EU ambassadors are to meet to discuss what length of Brexit extension to offer the UK, as MPs consider Boris Johnson’s call for an early election.
Most EU states are understood to favour a three-month delay, with an option to end earlier if a deal is ratified sooner than this by Parliament.
But France has argued for a shorter extension to the 31 October deadline.
It comes after the PM said he would give MPs more time to debate his Brexit deal if they backed a 12 December poll.
The government has said it plans to bring forward a Commons vote on an early general election on Monday if the EU offers a delay until January, as is widely expected.
But the chances of enough MPs backing the motion – which under the Fixed-Term Parliaments Act requires the support of two-thirds of MPs – appear uncertain, with Labour not committing to how it plans to vote.
On Thursday night, there were reports the party’s official position was to abstain on the vote, ending any chance of it gaining enough support.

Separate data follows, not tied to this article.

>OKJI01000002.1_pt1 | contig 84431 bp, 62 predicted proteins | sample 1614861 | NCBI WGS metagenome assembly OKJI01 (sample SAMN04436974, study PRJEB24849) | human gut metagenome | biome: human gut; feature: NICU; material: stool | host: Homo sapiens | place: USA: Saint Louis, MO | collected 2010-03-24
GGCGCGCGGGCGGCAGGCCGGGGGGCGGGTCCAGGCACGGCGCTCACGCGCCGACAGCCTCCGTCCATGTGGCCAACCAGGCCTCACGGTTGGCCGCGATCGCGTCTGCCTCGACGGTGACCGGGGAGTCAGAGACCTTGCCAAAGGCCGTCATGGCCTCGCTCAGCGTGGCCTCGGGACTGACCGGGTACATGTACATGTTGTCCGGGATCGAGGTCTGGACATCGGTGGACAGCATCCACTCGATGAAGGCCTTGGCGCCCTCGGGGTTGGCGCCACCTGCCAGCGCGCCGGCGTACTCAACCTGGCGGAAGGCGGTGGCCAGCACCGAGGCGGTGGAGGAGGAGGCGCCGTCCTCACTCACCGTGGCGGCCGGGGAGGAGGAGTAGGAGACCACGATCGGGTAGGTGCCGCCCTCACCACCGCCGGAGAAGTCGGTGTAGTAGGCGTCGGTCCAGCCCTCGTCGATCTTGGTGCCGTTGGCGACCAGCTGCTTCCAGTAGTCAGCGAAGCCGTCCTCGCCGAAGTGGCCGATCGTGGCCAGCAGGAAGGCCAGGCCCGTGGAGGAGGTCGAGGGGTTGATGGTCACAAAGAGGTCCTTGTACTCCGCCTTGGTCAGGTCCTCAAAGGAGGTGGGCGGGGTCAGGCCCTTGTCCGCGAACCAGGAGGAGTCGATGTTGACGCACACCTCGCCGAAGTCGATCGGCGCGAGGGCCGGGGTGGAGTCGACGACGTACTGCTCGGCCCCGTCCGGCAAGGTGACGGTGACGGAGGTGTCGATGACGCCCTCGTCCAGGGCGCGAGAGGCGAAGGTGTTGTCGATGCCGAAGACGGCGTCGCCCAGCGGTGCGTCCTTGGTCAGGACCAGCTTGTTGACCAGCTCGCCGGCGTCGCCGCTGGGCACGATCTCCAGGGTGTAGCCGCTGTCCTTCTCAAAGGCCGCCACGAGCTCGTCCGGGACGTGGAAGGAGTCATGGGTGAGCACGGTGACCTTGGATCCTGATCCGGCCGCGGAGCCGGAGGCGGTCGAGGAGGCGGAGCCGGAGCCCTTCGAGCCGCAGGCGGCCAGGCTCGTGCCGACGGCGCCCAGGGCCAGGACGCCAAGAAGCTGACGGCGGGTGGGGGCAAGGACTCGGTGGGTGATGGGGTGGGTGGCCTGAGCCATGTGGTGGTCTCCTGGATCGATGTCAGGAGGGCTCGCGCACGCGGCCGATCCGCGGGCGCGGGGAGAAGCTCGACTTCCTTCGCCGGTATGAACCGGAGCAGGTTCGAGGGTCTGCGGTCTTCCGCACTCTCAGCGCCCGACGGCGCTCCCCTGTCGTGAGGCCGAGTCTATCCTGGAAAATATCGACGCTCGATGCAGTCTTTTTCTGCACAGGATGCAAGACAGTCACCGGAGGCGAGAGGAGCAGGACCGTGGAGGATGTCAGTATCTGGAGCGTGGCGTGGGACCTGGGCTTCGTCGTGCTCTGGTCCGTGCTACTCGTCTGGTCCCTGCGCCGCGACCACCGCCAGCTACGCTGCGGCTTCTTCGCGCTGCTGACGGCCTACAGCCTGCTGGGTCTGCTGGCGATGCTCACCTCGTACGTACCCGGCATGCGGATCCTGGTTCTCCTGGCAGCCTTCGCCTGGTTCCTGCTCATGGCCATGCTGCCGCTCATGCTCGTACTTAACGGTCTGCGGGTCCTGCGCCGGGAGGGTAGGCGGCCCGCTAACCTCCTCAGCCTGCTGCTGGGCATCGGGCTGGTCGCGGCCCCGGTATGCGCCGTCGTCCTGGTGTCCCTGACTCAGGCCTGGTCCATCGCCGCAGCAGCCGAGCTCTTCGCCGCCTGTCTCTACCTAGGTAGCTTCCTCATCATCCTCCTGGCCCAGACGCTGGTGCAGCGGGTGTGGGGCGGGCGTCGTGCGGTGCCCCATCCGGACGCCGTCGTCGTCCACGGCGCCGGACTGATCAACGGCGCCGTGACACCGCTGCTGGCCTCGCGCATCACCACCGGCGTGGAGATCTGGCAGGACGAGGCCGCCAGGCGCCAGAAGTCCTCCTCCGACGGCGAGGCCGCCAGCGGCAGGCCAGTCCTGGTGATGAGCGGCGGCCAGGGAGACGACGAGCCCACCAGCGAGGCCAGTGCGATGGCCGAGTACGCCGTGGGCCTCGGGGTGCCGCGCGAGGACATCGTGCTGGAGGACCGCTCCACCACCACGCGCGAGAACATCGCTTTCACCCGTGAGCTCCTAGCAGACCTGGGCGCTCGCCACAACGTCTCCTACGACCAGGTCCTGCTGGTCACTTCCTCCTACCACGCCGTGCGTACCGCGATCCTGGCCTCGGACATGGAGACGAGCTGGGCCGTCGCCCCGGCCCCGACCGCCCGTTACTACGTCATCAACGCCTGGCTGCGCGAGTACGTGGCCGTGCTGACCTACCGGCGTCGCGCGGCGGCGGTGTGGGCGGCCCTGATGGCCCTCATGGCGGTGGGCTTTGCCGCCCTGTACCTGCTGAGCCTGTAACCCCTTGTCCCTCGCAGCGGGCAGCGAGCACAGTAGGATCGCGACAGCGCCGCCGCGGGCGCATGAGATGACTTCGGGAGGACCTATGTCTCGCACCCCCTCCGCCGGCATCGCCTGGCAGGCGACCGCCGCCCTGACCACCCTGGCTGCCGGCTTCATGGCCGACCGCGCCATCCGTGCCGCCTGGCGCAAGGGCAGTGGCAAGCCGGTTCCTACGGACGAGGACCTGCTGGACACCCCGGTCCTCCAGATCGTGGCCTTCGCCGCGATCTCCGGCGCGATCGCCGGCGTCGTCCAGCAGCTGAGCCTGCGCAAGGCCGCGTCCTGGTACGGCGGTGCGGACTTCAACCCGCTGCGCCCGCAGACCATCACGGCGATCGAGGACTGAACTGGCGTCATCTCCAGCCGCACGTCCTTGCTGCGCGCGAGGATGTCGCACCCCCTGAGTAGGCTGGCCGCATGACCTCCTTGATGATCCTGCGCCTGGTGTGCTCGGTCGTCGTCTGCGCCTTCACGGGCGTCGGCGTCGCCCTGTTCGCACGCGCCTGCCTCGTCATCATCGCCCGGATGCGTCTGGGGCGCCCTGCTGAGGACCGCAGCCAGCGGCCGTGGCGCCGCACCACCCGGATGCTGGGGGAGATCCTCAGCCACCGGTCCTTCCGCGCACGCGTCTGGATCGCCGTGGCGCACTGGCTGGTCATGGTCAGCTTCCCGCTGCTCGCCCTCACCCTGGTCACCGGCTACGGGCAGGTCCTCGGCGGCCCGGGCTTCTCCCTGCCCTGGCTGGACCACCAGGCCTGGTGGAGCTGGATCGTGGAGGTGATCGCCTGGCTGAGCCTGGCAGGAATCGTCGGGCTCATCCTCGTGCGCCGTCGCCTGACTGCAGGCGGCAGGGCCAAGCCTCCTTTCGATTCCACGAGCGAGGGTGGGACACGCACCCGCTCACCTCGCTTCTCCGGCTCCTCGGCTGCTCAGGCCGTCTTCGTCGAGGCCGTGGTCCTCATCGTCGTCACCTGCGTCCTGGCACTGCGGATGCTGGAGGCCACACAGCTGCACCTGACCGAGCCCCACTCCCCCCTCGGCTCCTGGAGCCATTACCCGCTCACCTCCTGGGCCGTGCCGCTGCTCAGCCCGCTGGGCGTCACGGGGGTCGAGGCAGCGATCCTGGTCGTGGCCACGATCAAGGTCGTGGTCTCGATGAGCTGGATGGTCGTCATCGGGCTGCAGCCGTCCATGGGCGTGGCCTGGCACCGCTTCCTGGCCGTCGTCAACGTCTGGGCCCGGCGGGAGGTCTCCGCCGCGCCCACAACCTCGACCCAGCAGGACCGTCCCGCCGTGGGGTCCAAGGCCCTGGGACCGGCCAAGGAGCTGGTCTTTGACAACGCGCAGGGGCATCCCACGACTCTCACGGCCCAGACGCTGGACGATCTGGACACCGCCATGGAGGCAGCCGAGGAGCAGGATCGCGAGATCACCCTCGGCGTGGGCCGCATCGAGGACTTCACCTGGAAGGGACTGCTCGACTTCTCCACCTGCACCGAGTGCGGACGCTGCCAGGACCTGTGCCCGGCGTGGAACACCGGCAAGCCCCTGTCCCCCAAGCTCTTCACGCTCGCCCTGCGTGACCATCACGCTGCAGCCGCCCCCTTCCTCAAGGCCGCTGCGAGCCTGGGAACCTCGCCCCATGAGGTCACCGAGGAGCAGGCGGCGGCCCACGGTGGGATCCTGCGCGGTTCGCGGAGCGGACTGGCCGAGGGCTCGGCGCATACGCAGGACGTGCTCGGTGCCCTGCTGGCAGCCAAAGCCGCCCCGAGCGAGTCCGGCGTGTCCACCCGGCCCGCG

But in an interview later, leader Jeremy Corbyn said: “Take no deal off the table, and we absolutely support an election.”
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The EU’s decision on what length of extension to offer – which will be discussed in a closed-door meeting in Brussels on Friday morning – comes after Mr Johnson was compelled by a law passed by MPs to send a letter to the bloc requesting a delay.
Before sending the letter on Saturday, he had repeatedly promised the UK would leave the EU by Halloween.
The letter, which the prime minister was made to send by the so-called Benn Act, calls for Brexit to delayed until 31 January 2020.
On Thursday, Mr Johnson reiterated he did not want a delay but his preferred option if one was granted was for it to be short – “say to 15 or 30 November”.
In a letter written to Mr Corbyn calling for an election, Mr Johnson said if a shorter delay was granted he would try to get his deal through Parliament again, with Labour’s support.